Let’s Talk Hillary: Hillary Clinton’s new “Correct the Record” videos
Hillary Clinton’s campaign is about to get a million dollar boost thanks to the power of video.
A super-PAC “Correct the Record” led by communication strategist David Brock is undertaking a project envisioned by an American history scholar and Clinton-supporter Allida Black entitled, “Let’s Talk Hillary.”
The project will feature hundreds of video interviews of people who know Hillary. A memo explaining the project and shared with The Washington Post described the interviews as “authentic grassroots stories presented in an authentic grassroots style” and said they would be unscripted and filmed “professionally but simply, devoid of glitz or fanfare.”
The first video, which can be seen here, features Arkansonians speaking of the great work Hillary has done in their state, dating back to the 70s. The message is overt, direct: Hillary made a positive difference in these people’s lives, and they believe she’d make a great President. But at Digital-11, we find more significance in the medium by which this message is delivered. Why video?
There is an immediacy delivered to video delivered directly to consumers via the internet that has yet to be trumped by any other readily-accessible medium. It’s easier and less costly to produce than the traditional TV ad, much less expensive to place, and always available at the brush of a search-bar induced keystroke. And it features simple, plain, “grassroots” storytelling, mixing interviews with photos. The 40 year top-ten reign of “60 Minutes” proves that well-produced stories are the reason that film/video production is such a powerful marketing tool.
If we believe that the human being is finely tuned to read faces and judge inflection, we start to see why video has its effective grip. The fixated gaze of the camera on a talking subject in an interview format allows the viewer to search the face, and draw conclusions about personality, personal history, emotional honesty, and intention. The unmediated voice’s inflection can instantly speak to enthusiasm or hesitation, authenticity or inauthenticity, truth or lies– we can hear and instantly judge intuitively what the deeper sentiment is behind the content of words and their semantics.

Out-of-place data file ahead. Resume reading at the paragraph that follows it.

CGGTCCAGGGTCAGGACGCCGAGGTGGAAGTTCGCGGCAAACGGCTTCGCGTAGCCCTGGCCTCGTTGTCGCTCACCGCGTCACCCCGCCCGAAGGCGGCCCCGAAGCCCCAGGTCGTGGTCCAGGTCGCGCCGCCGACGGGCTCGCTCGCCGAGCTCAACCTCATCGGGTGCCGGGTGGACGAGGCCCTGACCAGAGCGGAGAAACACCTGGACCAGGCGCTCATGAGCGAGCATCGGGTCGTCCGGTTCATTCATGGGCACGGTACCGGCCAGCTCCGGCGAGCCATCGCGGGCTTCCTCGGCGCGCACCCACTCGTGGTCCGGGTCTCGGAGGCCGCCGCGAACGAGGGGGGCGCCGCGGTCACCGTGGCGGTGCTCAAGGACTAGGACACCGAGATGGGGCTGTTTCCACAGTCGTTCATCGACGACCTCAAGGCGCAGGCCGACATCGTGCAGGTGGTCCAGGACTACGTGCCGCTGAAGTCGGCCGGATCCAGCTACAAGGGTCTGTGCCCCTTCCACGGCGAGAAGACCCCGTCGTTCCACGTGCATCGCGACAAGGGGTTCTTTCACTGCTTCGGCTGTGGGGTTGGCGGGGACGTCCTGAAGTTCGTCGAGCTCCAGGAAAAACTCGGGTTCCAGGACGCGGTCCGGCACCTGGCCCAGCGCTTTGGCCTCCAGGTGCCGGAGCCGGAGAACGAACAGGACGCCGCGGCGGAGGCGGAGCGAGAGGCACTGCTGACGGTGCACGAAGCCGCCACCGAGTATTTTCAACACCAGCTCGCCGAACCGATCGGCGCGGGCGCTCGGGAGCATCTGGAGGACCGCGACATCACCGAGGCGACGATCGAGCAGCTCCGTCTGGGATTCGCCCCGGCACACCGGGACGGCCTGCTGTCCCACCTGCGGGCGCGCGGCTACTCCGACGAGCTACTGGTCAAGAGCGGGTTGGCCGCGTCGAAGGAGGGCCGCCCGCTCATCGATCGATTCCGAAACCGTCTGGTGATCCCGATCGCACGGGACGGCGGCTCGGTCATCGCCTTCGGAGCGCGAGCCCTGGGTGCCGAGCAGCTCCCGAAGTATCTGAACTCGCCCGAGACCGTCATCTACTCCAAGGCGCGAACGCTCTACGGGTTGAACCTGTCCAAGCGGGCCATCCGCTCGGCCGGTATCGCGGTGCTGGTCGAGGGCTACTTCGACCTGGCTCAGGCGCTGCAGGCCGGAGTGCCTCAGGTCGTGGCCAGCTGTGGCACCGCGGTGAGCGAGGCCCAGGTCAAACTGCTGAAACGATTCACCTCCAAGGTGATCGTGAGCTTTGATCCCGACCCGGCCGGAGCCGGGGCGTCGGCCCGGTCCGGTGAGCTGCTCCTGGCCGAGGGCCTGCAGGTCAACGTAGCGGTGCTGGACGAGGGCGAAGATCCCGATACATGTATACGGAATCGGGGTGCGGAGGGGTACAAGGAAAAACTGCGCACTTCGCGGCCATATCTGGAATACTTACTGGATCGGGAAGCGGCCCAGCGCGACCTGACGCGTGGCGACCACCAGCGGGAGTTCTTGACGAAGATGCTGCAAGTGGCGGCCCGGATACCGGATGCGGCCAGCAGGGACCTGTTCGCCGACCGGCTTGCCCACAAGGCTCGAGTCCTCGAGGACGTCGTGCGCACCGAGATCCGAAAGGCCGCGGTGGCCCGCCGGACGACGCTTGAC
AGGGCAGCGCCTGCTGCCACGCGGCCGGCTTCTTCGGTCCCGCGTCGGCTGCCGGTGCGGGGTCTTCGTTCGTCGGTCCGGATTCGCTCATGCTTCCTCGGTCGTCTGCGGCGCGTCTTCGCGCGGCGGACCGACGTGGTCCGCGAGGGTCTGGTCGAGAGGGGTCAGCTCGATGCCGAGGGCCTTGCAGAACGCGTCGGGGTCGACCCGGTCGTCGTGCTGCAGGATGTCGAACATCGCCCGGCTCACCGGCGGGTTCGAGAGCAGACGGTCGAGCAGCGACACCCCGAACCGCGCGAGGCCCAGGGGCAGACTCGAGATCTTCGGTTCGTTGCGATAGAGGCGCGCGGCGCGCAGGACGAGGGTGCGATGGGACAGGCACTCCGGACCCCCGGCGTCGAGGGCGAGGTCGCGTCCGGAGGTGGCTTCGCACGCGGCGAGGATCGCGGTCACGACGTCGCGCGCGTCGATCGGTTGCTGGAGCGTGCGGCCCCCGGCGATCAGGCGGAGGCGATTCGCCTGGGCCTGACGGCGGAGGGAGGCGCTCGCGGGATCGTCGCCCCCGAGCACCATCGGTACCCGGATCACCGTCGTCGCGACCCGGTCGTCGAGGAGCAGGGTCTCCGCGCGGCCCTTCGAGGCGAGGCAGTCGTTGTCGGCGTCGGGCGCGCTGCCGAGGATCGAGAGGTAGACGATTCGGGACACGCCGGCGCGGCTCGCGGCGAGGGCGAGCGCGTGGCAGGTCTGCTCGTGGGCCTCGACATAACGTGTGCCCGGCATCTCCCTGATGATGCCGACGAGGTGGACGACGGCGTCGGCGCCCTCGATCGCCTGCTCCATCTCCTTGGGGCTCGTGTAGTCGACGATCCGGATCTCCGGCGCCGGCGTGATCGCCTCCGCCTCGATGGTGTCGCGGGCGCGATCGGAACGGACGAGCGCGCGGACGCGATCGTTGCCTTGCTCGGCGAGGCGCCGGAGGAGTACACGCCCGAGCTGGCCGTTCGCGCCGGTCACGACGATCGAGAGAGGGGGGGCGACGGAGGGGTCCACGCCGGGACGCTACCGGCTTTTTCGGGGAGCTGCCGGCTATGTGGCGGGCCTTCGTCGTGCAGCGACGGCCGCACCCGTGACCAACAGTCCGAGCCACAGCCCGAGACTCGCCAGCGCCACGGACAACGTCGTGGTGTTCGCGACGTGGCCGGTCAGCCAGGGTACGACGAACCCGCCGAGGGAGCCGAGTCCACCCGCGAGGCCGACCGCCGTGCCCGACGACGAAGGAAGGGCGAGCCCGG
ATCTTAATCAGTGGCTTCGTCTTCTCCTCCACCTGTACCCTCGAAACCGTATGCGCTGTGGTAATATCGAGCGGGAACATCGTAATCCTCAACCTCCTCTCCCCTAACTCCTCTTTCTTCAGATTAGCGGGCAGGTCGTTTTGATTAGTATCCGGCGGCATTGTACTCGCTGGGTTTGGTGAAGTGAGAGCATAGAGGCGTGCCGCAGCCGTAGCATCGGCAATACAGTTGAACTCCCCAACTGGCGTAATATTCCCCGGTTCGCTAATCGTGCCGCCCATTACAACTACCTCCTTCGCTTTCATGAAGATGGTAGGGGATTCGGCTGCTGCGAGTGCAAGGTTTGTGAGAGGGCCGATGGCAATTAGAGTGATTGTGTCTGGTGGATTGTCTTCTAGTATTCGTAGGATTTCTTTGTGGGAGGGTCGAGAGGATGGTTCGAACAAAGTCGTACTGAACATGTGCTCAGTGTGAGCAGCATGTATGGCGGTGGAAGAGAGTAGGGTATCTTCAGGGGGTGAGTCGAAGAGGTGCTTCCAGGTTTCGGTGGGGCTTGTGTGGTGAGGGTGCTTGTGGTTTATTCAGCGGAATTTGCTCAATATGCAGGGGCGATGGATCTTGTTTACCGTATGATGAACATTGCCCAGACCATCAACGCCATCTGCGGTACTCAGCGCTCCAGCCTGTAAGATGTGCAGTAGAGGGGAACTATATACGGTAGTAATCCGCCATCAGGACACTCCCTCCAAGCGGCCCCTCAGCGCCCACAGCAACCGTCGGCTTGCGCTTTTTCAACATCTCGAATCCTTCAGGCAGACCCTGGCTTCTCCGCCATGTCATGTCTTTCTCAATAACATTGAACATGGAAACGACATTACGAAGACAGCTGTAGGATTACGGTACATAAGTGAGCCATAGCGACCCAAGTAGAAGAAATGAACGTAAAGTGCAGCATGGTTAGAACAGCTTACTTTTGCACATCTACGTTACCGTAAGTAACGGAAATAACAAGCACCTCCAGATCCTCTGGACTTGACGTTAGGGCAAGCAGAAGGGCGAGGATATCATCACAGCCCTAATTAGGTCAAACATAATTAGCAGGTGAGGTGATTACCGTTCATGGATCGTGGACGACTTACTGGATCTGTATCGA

For Clinton’s campaign, these “testimonials,” if you will, use video simply because all the complexity contained in a face talking about Hillary Clinton speaks more to her character than pages of written biographical proof. We trust in another person’s face and inflection more than we trust text that has been heavily curated to persuade.
In considering putting a face to the name, the brand, or whatever you are trying to enlist support for, consider using Digital-11’s video production team to help foster that communication. Trust the sound of a voice over the words on the page. Put a face to the story. Use video to draw a moving portrait of the real people behind your message.